Our second experiment is representative of a complex test scenario that would usually involve much engineering, testing and post-processing. We use the churn trace observed in the Overnet file sharing peer-to-peer system [12]. We want to observe the behavior of Pastry, deployed on PlanetLab, when facing churn rates that are much beyond the natural churn rates suffered in PlanetLab. As we want increasing levels of Churn, we simply ``speed-up'' the trace, that is, with a speed-up factor of 2x, 5x or 10, a minute in the original trace is mapped to 30, 12 or 6 seconds respectively. Figure 11 presents both the churn description and the evolution of delays and failure rates, for increasing levels of churn. The churn description shows the population of nodes and the number of joins/leaves as a function of time, and performance observations plot the evolution of the delay distribution as a function of time. We observe that (1) Pastry handles churn pretty well as we do not observe a significant failure rate when as much as 14% of the nodes are changing state within a single minute; (2) running this experiment is neither more complex nor longer than on a single cluster without churn, as we did for Figure 7(a). Based on our own experience, we estimate that it takes at least one order of magnitude less human efforts to conduct this experiment using SPLAY than with any other deployment tools. We strongly believe that the availability of tools such as SPLAY will encourage the community to further test and deploy their protocols under adverse conditions, and to compare systems using published churn models.

5.6 Deployment Performance

Figure 12: Deployment times of Pastry for SPLAY, as a function of (1) the number of nodes requested and (2) the size of the superset of daemons used.

This section presents an evaluation of the deployment time of an application on an adversarial testbed, PlanetLab. This further conveys our position from Section 3.1 that one needs to initially select a larger set of nodes than requested to ensure that one can rely on reasonably responsive nodes for deploying the application. Traditionally, such a selection process is done by hand, or using simple heuristics based on the load or response time of the nodes. SPLAY relieves the need for the user to proceed with this selection. Figure 12 presents the deployment time for the Pastry application on PlanetLab. We vary the number of additionally probed daemons from 10% to 100% of the requested nodes. We observe that a larger set results in lower delays for deploying an application (hence, presumably, lower delays for subsequent application communications). Nonetheless, the selection of a reasonably large superset for a proper selection of peers is a tradeoff between deployment delay and redundant messages sent over the network. Based on experiments, we use by default an initial superset of 125% of requested nodes.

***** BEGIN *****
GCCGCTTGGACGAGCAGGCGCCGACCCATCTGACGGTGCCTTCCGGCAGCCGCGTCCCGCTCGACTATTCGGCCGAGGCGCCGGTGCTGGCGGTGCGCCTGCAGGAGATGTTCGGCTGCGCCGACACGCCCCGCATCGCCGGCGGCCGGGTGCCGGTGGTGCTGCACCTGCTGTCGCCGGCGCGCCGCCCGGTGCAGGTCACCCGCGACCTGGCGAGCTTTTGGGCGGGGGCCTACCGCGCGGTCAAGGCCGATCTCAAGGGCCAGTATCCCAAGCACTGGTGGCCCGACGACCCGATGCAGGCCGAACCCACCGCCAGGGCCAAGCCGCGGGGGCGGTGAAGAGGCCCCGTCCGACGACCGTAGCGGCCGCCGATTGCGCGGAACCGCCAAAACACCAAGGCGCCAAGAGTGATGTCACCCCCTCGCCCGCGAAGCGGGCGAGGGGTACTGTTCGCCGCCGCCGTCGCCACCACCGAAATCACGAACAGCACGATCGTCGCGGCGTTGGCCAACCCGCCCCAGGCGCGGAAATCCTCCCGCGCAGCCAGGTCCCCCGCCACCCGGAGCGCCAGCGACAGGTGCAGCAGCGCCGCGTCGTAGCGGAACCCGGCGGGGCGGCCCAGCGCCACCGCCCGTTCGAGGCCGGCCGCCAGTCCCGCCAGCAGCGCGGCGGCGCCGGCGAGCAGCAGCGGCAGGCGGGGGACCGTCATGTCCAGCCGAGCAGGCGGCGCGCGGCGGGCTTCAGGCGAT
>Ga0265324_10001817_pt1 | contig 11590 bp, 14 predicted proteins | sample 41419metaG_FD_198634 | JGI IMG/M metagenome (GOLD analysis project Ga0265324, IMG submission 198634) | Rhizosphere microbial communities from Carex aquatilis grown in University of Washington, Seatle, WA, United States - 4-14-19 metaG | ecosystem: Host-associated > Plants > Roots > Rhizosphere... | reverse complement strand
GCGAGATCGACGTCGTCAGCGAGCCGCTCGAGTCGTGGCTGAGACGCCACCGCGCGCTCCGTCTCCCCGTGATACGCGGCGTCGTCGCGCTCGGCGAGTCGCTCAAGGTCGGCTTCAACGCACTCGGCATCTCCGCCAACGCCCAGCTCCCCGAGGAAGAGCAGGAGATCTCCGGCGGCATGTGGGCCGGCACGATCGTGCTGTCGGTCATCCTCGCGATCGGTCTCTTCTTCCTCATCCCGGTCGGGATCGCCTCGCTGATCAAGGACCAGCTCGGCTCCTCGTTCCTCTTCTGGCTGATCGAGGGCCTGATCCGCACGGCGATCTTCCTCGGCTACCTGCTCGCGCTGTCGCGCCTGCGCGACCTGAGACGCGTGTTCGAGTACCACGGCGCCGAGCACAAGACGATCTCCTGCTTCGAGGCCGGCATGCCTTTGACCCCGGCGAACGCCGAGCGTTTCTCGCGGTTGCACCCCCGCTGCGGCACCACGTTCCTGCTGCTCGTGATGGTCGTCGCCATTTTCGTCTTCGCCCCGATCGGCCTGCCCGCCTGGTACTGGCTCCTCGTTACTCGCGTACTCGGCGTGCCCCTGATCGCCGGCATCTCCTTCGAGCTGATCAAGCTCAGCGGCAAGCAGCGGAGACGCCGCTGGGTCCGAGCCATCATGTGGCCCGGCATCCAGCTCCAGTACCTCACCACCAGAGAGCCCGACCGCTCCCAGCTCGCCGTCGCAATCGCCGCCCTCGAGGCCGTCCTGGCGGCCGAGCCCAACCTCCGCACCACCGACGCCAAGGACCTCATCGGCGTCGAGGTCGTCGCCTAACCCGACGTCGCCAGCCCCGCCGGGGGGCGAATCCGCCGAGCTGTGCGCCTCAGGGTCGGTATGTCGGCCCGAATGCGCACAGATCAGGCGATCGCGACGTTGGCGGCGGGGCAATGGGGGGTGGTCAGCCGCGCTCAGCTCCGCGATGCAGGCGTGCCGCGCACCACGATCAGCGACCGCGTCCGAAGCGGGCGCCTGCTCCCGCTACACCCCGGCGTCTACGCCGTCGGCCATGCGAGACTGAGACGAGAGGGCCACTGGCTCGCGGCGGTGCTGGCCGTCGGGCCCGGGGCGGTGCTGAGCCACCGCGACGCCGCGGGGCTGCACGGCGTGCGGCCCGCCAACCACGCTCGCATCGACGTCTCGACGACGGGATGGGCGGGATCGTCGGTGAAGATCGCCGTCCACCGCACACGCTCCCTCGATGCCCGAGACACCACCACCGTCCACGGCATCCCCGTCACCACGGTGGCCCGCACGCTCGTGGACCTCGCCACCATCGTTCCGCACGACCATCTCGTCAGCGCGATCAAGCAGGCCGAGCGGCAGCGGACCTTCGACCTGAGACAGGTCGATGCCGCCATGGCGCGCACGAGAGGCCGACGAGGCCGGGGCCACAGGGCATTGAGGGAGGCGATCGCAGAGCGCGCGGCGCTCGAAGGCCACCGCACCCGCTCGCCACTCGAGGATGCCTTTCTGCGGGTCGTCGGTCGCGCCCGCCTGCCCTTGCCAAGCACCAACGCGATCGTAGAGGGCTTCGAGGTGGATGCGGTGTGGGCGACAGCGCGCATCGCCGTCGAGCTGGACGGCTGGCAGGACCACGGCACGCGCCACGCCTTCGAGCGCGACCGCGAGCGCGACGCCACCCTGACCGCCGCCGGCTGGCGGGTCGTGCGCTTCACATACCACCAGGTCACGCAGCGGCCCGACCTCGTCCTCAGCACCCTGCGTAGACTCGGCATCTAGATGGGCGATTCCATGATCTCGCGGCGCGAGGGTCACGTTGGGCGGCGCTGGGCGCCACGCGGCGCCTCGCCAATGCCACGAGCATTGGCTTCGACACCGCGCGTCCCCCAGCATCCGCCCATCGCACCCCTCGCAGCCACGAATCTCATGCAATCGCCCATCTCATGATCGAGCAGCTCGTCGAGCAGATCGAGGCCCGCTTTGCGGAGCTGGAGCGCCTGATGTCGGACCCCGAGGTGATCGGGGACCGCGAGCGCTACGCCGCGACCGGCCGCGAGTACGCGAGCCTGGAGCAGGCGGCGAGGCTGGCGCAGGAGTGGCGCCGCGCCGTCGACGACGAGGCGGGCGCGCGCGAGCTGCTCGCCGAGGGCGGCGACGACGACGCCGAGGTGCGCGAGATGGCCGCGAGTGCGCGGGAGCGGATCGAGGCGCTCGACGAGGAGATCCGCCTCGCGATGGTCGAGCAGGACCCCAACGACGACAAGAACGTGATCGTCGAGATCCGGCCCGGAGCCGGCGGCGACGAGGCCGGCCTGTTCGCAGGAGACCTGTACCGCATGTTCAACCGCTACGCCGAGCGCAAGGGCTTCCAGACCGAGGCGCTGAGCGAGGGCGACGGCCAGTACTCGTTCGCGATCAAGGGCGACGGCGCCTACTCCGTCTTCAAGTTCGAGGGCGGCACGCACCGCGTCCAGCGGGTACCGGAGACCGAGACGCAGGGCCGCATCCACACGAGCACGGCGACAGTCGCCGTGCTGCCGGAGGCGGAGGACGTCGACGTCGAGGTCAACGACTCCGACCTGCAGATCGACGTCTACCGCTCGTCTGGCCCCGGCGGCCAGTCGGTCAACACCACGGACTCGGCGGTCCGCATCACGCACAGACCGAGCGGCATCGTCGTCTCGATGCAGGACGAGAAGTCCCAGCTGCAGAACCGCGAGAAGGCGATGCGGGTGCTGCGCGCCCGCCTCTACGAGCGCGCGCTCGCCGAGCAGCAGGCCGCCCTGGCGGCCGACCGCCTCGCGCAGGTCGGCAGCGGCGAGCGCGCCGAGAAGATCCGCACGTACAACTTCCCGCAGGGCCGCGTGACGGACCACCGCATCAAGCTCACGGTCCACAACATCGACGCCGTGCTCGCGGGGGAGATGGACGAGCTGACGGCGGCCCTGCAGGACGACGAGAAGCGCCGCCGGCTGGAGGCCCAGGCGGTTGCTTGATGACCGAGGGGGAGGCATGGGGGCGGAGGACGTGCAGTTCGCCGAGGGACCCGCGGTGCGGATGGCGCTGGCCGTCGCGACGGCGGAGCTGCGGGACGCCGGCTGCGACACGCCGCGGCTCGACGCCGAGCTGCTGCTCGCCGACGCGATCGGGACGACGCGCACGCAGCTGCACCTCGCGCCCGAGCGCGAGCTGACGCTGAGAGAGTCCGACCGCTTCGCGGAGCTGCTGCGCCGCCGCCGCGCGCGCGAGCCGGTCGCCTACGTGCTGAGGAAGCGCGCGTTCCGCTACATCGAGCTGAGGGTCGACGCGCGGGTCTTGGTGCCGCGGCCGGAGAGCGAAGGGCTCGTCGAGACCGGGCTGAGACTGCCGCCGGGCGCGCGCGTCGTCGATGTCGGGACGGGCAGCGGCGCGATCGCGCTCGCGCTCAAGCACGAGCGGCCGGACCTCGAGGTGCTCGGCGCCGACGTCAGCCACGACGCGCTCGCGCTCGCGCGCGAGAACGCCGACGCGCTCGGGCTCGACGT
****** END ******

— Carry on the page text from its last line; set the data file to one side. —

5.7 Resource-intensive Experiments

Our two last experimental demonstrations deal with resource-intensive applications, both for short-term and long-term runs. They further conveys SPLAY's ability to run in high performance settings and production environments, as well as demonstrating that the obtained performance is similar to the one achieved with a dedicated implementation (particularly from the network point of view). We run the following two experiments: (1) the evaluation of a cooperative data distribution algorithm based on parallel trees using both SPLAY and a native (C) implementation on ModelNet and (2) a distributed cooperative Web cache for HTTP accesses, which has been running for several weeks under a constant and significant load.

5.7.1 Dissemination using trees.

This experiment compares two versions of a simple cooperative protocol [13] based on parallel \bgroup\color{black}$n$\egroup-ary trees written with SPLAY and in C. We create \bgroup\color{black}$n=2$\egroup distinct trees in the same manner as SplitStream [14] does: each of the 63 nodes is an inner member in one tree and a leaf in the other. The data to be transmitted is split into blocks, which are propagated along one of the 2 trees according to a round-robin policy. This experiment allows us to observe how SPLAY compares against a native application, CRCP, written in C [6]. Using a tree for this comparison bears the advantage of highlighting the additional delays and overheads of the platform and its network libraries (such as the sandboxing of network operations). These overheads accumulate at each level of the tree, from the root to the leaves.